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I have some middleware which takes a tuple (of usernames... it only allows usernames in the tuple to pass through certain areas of the site).

I have a UserProfile model which contains information about each user, and I want to filter it so that it returns a tuple of usernames for use with this middleware -- in otherwords, set a variable BETA_USERS = (dynamically-generated-tuple).

Have you got any suggestions for accomplishing this?

Edit:

So, the tuple really isn't an important detail -- here's an example:

Generally, I would just hard-code this into settings:

BETA_USERS = ('username1', 'username2', 'username3', 'username4')

However, I have a UserProfile model which contains a Beta column, which can be set to 1. The first 50 people to sign up for the beta will be set to 1, everyone else 0. So, I can easily filter this by calling a filter method on a model object:

users = UserProfile.objects.filter(beta='1')

and I can make that a nice tuple with this strange little loop:

for user in users:
    list.append((user.user.username).upper())
return tuple(list)

I guess my real question is, what is the best way for me to call this in my settings file?

or, stated another way, what's the best way to assign dynamically created variables in the settings file?

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1  
Your last code sample can be reduced to return tuple(user.user.username.upper() for user in users) –  Tim Pietzcker Jan 7 '11 at 7:53
    
Thanks, that's very elegant. –  Brian D Jan 7 '11 at 7:59

4 Answers 4

up vote 2 down vote accepted

You can also use the @user_passes_test decorator to restrict views to particular subsets of users. Or create your own decorator:

from django.utils.functional import wraps

def beta(view):
    @wraps(view)
    def inner(request, *args, **kwargs):
        if request.user.user_profile.beta:
            return view(request, *args, **kwargs)
        # Up to you how you return failure...
    return inner

Now you can use it as:

@beta
def my_view(request):
    # do something new here.

The alternative is:

@user_passes_test(lambda u: u.profile.beta)
def my_view(request):
    # do something clever

The advantage of the @beta form is that it is a bit easier to re-use.

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I like this. Going to implement it. –  Brian D Jan 11 '11 at 3:33

The first thing which comes to mind is to build a list then call tuple(), or make a tuple on the fly using a generator function yielding each user name. Either way you will need to build an interface for your data. I've skimmed this site and it seems your data is best accessed by an interface accessing an object's global object. Simply iterate through your django.model objects and extract your user name, yielding each time to a generator used to make a tuple.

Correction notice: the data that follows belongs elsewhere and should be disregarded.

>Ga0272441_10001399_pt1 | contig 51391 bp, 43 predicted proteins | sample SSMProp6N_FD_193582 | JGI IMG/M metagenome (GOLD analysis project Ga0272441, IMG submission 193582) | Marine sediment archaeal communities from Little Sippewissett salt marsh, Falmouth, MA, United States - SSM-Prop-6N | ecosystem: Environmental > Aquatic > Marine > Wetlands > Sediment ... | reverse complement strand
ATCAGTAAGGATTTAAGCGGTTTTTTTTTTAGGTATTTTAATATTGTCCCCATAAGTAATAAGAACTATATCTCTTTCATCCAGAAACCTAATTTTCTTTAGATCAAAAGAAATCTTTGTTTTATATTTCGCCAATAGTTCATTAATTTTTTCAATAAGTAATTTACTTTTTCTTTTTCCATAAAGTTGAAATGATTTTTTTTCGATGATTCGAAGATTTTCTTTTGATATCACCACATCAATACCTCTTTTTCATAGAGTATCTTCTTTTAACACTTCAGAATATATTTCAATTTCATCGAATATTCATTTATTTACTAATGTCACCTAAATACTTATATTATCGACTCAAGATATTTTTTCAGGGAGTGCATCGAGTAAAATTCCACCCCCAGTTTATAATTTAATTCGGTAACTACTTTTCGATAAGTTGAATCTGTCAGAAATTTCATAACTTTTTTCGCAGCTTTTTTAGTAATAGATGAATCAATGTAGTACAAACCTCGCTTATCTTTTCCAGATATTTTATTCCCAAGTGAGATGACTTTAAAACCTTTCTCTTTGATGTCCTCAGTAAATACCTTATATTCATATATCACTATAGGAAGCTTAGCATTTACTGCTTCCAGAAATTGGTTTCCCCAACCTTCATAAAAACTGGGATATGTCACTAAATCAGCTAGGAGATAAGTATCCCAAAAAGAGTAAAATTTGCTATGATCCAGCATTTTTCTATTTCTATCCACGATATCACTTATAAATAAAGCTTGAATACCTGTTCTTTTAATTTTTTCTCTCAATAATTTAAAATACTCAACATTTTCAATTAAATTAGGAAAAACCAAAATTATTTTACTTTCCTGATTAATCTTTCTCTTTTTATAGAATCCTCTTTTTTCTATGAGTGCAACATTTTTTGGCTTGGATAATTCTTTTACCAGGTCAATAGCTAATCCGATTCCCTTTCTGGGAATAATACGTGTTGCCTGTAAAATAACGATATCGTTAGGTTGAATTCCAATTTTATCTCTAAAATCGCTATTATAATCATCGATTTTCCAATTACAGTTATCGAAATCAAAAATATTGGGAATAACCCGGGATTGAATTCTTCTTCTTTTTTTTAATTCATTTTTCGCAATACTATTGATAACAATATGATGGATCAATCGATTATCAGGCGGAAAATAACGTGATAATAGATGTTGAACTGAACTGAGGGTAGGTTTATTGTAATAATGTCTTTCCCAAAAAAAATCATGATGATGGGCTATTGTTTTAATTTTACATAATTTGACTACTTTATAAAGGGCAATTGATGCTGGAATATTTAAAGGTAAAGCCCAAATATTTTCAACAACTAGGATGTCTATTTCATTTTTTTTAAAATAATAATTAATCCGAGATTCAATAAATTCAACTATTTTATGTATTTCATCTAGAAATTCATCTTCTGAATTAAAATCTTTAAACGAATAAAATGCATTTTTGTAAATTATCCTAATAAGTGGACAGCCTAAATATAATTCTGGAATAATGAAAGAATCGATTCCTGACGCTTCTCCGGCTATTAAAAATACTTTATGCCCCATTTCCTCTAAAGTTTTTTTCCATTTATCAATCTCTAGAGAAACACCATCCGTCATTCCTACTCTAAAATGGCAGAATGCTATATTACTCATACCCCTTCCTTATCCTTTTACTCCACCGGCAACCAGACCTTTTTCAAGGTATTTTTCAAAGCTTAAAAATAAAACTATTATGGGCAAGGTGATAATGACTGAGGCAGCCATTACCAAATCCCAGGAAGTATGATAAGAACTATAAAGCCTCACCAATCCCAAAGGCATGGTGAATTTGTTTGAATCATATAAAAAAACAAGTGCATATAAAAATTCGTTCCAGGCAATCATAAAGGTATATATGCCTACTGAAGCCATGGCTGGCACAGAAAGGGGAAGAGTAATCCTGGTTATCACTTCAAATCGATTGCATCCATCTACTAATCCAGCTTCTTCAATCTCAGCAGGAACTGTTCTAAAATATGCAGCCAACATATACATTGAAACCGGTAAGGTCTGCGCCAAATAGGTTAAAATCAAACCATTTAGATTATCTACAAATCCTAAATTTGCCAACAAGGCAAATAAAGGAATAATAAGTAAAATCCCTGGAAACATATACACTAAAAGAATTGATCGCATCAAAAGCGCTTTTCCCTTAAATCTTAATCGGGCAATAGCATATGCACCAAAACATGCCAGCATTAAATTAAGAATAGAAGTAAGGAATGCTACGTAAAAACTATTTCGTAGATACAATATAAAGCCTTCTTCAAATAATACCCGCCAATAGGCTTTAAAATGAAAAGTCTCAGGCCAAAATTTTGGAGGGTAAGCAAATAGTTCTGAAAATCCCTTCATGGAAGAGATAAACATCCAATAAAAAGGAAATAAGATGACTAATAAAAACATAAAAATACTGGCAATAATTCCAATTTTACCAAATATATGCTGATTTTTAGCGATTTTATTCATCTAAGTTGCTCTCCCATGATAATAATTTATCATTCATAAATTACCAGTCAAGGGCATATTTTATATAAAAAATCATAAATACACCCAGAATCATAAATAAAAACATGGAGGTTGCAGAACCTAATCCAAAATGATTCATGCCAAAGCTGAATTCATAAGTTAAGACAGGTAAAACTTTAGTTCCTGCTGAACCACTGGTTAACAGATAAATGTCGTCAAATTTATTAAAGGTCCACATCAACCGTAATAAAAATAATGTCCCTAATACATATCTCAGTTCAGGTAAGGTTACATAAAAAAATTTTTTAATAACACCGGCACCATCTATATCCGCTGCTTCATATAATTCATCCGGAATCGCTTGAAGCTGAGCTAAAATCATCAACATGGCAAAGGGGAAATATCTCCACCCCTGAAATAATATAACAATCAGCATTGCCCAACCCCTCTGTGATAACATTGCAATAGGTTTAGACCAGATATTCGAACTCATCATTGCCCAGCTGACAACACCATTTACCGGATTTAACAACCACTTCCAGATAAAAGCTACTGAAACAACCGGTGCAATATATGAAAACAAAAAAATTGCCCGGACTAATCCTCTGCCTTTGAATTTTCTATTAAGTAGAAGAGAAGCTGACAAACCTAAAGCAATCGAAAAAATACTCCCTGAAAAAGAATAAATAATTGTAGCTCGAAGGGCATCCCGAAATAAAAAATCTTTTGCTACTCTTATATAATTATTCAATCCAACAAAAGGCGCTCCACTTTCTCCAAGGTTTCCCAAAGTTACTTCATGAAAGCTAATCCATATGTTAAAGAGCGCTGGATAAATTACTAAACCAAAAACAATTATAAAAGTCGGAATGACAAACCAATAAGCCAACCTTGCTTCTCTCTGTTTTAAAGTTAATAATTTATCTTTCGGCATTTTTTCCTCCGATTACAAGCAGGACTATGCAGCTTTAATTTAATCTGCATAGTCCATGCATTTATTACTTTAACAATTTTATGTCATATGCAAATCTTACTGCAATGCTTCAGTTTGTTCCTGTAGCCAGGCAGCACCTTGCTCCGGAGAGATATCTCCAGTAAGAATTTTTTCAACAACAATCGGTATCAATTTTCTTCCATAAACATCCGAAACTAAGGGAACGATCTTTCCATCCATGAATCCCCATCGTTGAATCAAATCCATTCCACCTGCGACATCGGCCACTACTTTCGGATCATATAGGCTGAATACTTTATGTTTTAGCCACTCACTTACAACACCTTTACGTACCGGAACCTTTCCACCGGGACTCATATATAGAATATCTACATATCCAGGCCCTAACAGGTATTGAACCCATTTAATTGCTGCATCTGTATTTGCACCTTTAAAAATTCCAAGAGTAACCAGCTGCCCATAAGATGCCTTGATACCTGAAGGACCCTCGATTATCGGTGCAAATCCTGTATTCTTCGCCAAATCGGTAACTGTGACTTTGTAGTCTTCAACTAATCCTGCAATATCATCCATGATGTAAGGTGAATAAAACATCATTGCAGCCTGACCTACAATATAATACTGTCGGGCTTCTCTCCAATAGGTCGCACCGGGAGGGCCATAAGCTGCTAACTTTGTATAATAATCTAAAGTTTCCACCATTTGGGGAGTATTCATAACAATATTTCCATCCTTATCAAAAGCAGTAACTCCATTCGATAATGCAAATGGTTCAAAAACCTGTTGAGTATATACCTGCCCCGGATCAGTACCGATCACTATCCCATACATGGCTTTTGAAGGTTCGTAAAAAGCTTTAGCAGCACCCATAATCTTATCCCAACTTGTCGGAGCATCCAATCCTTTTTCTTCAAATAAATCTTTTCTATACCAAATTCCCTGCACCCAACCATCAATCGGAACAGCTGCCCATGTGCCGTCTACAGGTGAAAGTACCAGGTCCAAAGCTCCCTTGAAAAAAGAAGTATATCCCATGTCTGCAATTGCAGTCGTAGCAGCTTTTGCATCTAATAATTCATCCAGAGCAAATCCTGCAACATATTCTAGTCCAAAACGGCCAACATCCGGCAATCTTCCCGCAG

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Yea, that's what I'm doing. See above for edits. –  Brian D Jan 7 '11 at 7:28

Tim has a good answer, if you want to continue to do how you are now doing it.

But, django provides a good way to let only some people into the areas of the site, via custom permissions.

You should implement them and decorate the views that require permission with the @permission_required

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This would be fine for a specific app, but with the "Login Gates" configuration I have going, I can quickly define any URL anywhere in the project to have restricted access (particularly useful for site maintenance or .. beta features.. ) –  Brian D Jan 7 '11 at 7:27
    
You could do the same with a decorator: have permissions check + flag in settings check. Then you can change the flag in settings (or however you determine this), and away you go. –  Matthew Schinckel Jan 7 '11 at 7:56
    
Hmm, I'll have to read into that a little more. Seems useful though. –  Brian D Jan 7 '11 at 8:01

I'm not sure if I understand your problem correctly. Is it something like this?

>>> allowed_users = ("John", "Eric", "Graham", "Terry")
>>> current_users = ("Connie", "John", "Ian", "Terry")
>>> tuple(user for user in current_users if user in allowed_users)
('John', 'Terry')

A better solution (thanks to sukhbir for reminding me!):

>>> set(allowed_users) & set(current_users)
{'John', 'Terry'}

or, if the result has to be a tuple:

>>> tuple(set(allowed_users) & set(current_users))
('John', 'Terry')

The only drawback when using a set is that order will not necessarily be preserved.

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1  
Is there any reason you used a tuple comprehension here? set(allowed_users) & set(current_users) -- wouldn't that be better? –  user225312 Jan 7 '11 at 6:24
    
@sukhbir: You're absolutely right. I didn't think of sets at all. Only reason against sets might be that they are unordered. –  Tim Pietzcker Jan 7 '11 at 6:25
    
I tried to clarify above with some more info. –  Brian D Jan 7 '11 at 7:29

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